Southern Hemisphere Hurricanes

The other day we discussed missing data in the Northern Indian Ocean, where the main best tracks archive showed storm track data up to the mid-1970s but lacked wind speed estimates, with a sharp decline in storm track occurrences in the 1970s.

In his comment on Webster, Curry et al, William Gray observed that there were data problems in the Southern Indian Ocean and South Pacific as well. Webster, Curry et al acknowledged the problem in respect to the North Indian Ocean in their Reply to Gray, available on the internet but never published in a journal, but denied that this was material since North Indian Ocean storms were only a small fraction of total storm activity.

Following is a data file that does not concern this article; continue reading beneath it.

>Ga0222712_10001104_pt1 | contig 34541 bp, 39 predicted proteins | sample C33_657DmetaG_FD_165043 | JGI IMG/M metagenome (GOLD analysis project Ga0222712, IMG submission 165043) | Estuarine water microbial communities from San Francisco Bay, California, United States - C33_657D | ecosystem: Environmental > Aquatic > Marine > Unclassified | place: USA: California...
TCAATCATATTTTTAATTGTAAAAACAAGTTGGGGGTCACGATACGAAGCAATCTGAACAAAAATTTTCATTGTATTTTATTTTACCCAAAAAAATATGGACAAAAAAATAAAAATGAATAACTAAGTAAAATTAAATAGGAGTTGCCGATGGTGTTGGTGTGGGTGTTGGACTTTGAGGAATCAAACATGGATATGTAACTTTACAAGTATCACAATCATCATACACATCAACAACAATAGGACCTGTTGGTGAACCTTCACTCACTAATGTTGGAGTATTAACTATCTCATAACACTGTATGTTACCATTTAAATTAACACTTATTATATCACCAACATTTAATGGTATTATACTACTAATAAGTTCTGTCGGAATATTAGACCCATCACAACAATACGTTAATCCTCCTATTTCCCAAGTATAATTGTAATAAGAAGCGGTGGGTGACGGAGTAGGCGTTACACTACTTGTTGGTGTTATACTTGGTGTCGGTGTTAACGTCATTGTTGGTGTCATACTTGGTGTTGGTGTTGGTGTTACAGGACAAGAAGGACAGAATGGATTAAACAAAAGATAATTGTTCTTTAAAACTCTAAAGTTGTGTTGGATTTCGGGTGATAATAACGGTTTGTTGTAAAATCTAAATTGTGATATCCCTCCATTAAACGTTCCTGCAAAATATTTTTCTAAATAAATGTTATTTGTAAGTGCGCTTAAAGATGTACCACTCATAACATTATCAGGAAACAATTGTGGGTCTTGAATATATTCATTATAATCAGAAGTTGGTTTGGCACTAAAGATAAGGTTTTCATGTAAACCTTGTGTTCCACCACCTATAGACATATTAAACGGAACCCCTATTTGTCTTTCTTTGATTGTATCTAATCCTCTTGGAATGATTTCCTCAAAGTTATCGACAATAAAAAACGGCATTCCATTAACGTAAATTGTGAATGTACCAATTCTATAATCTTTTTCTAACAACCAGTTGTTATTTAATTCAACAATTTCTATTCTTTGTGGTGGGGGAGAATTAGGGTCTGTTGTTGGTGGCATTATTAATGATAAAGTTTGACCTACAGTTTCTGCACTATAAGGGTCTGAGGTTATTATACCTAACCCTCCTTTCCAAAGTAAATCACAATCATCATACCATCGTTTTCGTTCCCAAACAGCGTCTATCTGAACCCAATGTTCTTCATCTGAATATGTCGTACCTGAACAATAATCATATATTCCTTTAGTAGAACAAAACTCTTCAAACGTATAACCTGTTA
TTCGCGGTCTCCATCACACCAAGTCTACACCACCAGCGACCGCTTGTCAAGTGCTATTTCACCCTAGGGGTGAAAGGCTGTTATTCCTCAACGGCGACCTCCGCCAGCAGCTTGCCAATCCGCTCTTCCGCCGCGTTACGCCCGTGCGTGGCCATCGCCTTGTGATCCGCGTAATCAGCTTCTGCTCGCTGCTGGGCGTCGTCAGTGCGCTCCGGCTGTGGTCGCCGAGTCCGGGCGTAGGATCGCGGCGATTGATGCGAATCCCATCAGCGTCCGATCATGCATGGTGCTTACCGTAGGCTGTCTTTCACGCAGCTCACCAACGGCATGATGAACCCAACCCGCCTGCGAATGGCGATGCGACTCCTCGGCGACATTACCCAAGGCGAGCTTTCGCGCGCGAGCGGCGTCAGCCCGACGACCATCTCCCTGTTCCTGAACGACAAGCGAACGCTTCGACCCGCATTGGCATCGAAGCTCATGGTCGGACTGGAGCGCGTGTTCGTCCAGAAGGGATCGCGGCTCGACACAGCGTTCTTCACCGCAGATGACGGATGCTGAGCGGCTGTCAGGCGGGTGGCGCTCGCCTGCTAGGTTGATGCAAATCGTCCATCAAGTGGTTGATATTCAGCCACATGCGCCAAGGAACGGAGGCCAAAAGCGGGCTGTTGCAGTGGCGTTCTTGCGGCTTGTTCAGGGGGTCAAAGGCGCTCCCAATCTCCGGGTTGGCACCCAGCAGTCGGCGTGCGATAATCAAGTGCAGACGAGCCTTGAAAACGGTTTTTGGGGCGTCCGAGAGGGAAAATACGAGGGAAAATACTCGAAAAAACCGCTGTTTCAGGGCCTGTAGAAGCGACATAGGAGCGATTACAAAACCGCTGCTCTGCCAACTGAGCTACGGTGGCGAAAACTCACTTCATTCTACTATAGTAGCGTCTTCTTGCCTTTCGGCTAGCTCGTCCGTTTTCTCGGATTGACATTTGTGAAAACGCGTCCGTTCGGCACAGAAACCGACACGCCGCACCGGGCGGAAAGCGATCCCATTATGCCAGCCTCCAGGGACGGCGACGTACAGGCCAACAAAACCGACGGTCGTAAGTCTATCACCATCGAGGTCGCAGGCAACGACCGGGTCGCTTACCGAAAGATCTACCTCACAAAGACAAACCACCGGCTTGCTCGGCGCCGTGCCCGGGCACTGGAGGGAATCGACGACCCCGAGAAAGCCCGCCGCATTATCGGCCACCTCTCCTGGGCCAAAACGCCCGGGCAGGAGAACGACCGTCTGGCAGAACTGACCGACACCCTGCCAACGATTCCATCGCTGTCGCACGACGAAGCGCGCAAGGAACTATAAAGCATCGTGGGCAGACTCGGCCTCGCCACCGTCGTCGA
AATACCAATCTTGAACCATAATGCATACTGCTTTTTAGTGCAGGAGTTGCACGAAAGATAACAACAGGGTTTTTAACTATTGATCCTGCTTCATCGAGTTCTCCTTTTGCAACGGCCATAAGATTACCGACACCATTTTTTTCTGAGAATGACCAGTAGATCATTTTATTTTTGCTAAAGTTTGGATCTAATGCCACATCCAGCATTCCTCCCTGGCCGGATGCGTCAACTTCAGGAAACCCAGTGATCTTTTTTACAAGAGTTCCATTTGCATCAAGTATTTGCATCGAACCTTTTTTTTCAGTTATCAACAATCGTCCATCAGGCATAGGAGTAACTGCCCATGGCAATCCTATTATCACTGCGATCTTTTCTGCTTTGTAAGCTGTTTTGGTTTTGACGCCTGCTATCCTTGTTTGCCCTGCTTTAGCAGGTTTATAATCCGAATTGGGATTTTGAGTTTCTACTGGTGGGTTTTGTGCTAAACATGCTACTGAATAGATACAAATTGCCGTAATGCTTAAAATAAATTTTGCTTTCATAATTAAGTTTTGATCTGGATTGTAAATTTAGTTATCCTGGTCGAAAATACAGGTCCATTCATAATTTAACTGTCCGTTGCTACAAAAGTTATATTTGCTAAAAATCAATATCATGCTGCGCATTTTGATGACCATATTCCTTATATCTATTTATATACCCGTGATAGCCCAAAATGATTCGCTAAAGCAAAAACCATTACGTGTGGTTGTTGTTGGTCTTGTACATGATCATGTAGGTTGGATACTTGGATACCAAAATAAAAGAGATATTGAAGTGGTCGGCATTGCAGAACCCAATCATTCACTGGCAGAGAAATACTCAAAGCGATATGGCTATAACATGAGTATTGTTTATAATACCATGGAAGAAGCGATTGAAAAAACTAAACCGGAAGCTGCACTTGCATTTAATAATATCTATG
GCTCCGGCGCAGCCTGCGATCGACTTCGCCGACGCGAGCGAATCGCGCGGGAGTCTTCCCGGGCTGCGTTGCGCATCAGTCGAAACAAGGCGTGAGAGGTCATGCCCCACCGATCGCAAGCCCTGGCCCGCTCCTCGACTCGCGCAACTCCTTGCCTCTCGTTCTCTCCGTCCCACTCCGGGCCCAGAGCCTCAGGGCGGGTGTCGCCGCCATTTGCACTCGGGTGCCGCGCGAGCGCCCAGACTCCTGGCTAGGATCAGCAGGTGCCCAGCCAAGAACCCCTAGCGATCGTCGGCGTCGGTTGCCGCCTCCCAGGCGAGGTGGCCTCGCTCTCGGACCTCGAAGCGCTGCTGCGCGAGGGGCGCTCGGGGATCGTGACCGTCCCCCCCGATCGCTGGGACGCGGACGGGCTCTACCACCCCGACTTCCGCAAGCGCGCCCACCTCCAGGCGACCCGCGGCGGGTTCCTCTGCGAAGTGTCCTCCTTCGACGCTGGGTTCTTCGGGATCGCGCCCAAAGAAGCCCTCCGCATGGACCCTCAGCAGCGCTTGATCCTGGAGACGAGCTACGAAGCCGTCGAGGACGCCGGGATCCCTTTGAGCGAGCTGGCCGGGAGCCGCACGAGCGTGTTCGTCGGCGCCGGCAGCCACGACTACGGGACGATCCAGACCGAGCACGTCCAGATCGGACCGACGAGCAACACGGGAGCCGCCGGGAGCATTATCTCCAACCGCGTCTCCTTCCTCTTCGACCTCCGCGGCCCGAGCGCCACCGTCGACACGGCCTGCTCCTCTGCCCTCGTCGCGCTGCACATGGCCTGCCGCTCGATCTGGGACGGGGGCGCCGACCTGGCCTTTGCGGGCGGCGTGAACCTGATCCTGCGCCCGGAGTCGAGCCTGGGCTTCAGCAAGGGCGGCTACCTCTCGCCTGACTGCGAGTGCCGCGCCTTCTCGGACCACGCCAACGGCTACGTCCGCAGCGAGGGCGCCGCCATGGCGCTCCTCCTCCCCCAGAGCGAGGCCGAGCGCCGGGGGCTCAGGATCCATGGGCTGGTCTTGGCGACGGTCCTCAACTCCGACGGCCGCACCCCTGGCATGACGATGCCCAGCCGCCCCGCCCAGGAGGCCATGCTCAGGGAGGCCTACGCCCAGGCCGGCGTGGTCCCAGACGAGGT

Today I want to look at the situation in the Southern Hemisphere, where the majority of storms occur in the South Indian Ocean.

When I collated SH hurricane data, I was surprised to find that, although all other data sets used by Webster, Curry et al matched the data sets at unisys, this was not the case for the SH. Here the Webster Curry data set was substantially different between 1970 (the start of their data as used) and 1983, when the two data sets began to substantially match. Figure 1 below shows that the best tracks data had a substantial number of track location measurements without wind speed estimates prior to 1983 (as we observed in the Northern Indian Ocean) , while the Georgia Tech data had virtually no such examples.


Figure 1. Number of measurements with storm track measurements but no wind speed estimates. Orange – SIO and SPac; green – NIO; red- Georgia Tech SIO-SPac combined, showing virtually no such examples.